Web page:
Doing what she's come to be known to do, 16-year-old climate activist Greta Thunberg held no punches when speaking on the responsibility that rests in the hands of the world's politicians to combat climate change. On Monday, Greta Thunberg delivered a powerful speech that pointed out who is impacted most by politicians' failure to make real changes: children and future generations.
The Swedish teen activist spoke at the United Nations Climate Action Summit on Monday in New York City — an event held on the first day of the UN's General Assembly during which world leaders present their plans to reduce their countries' carbon footprints, according to CNN, and had some powerful words for the world leaders in the audience.
"We'll be watching you," she said, according to AXIOS. "This is all wrong. I shouldn't be up here. I should be back in school, on the other side of the ocean."
Thunberg has made a name for herself as an outspoken proponent for climate change science, and her time at the UN summit was no exception. After a harrowing voyage across the Atlantic in a carbon emission free yacht, Thunberg has been busy calling out the powers that be for not doing enough to curtail climate change. She joined a protest outside of the White House earlier this month before moving her message to an even larger stage at the UN summit.
In her speech on Monday, Thunberg addressed those in office and launched into a criticism that leaves little room for debate. According to Reuters, she said:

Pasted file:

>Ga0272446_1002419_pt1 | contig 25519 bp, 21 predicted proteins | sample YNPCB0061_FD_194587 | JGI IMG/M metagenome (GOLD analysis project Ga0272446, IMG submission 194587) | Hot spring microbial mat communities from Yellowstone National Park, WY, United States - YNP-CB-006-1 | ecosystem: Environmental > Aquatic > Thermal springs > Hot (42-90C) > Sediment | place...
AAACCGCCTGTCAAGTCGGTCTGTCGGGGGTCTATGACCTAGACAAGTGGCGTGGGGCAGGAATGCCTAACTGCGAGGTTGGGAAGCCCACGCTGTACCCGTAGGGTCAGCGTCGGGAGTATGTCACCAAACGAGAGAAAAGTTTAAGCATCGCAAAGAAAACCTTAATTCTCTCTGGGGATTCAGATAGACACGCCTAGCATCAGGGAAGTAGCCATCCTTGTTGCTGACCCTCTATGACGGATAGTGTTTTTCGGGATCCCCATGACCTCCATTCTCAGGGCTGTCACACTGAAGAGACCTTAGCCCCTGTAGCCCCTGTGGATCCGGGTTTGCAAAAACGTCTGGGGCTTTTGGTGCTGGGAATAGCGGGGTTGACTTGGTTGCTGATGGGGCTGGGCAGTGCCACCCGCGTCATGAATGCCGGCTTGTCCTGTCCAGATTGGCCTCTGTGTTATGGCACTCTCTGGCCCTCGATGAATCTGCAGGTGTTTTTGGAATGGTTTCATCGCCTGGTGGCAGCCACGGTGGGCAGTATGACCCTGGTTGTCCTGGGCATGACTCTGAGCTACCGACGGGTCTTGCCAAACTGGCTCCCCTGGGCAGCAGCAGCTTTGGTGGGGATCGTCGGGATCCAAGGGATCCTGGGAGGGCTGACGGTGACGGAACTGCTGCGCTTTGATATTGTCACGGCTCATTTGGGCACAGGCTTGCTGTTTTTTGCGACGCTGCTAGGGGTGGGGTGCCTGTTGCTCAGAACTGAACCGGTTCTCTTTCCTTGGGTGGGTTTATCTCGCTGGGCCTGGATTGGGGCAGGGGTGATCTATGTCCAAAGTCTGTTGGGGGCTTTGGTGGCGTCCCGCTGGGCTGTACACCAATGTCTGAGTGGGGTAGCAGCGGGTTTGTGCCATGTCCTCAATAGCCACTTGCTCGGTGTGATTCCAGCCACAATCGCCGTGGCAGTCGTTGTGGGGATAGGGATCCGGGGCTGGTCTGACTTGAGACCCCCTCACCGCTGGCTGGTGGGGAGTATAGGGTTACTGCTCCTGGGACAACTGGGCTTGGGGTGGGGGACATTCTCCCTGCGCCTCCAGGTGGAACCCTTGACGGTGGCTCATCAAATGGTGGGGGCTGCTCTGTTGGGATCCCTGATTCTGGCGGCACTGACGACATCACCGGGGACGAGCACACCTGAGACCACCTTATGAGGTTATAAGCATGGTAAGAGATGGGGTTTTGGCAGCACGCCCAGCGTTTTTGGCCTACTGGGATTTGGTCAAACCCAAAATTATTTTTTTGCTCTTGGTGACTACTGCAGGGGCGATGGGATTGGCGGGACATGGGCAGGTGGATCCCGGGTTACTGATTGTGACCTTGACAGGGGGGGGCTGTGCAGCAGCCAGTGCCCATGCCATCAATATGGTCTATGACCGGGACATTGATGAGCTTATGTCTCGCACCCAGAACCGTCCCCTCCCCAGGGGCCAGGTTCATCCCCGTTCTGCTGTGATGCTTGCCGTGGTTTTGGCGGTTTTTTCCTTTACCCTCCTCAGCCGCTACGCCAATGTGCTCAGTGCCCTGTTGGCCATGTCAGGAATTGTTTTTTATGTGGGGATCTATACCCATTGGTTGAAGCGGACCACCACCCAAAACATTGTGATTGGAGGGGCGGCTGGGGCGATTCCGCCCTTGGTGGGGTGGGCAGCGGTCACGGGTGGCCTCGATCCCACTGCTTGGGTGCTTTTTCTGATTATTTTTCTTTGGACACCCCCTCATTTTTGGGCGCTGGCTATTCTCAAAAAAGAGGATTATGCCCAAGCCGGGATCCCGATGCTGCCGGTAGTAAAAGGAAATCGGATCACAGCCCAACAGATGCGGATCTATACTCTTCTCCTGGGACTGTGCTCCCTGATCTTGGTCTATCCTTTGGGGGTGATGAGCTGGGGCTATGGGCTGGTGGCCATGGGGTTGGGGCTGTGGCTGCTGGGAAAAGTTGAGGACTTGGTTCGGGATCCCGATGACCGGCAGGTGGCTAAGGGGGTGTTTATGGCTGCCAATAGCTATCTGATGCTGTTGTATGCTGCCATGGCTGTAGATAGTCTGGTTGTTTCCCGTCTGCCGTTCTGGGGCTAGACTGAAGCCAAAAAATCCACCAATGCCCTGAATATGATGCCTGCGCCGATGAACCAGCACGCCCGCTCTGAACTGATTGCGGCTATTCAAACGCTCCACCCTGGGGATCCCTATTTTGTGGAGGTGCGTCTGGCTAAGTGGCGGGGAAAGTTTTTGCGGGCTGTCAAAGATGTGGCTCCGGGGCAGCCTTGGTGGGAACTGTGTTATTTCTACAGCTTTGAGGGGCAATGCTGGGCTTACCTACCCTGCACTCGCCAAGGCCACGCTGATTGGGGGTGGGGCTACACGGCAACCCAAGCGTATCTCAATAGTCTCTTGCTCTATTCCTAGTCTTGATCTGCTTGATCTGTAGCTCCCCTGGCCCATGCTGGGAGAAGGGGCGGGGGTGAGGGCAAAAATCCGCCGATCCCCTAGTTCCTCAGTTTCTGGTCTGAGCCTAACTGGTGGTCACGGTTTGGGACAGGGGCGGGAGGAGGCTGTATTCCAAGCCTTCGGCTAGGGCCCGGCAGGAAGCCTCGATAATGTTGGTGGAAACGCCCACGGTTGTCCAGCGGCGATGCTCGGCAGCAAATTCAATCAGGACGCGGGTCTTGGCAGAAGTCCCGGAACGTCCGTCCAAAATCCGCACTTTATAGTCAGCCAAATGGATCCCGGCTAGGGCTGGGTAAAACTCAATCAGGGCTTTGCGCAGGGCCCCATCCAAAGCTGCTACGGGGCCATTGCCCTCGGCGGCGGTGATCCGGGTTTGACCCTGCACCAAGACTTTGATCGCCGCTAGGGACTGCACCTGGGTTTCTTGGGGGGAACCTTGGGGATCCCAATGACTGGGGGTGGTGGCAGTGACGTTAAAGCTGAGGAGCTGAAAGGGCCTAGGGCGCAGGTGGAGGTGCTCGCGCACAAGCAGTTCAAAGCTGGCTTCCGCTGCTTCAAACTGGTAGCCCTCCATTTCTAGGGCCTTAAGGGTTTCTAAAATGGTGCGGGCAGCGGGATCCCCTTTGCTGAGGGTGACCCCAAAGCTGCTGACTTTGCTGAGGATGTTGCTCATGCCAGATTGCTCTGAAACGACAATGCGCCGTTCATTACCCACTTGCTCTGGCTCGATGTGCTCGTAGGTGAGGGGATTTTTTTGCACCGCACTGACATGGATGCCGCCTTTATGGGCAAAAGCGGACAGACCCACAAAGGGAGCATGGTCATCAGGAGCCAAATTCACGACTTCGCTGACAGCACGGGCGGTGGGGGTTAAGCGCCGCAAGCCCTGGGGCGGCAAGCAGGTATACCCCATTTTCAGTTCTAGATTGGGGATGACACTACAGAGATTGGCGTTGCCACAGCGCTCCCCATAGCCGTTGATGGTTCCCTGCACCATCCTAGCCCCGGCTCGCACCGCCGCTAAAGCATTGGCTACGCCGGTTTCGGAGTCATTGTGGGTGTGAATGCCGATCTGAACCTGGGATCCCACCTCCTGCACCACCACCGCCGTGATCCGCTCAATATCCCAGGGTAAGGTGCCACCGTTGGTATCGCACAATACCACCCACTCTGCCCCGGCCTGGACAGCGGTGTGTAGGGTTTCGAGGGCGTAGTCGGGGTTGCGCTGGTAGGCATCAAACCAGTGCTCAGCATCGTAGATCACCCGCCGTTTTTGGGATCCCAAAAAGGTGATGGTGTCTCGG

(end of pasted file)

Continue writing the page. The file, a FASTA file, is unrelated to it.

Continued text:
You all come to us young people for hope. How dare you? You have stolen my dreams and my childhood with your empty words, and yet I'm one of the lucky ones. People are suffering. People are dying. Entire ecosystems are collapsing.
Thunberg went on to explain that the world is already in the early stages of a mass extinction, pointing to more than three decades of climate research that warns of the dangerous trend of global warming and greenhouse gas accumulation, as the BBC reported. Given the overwhelming evidence of imminent danger, it's hard to blame her for criticizing politicians over their inaction.
"You say you hear us and that you understand the urgency," she said. "But no matter how sad and angry I am, I do not want to believe that. Because if you really understood the situation and still kept on failing to act, then you would be evil. And that I refuse to believe."
Taking the fight a step further, Thunberg and 15 other children filed a complaint with the UN on Monday accusing five of the world's leading economies of violating their human rights by not putting in place policies "to prevent the deadly and foreseeable consequences" of climate change on a global scale, according to CNN. The youths named five countries on their petition — Germany, France, Brazil, Argentina, and Turkey — and asked them to adjust their climate goals immediately and work with other nations to address the crisis in lieu of monetary compensation in the case.
If the world leaders in attendance at the 2019 UN Climate Action Summit take one thing away from the discussions this week, it will surely be that the younger generations aren't going to stand idly by while their world quite literally burns.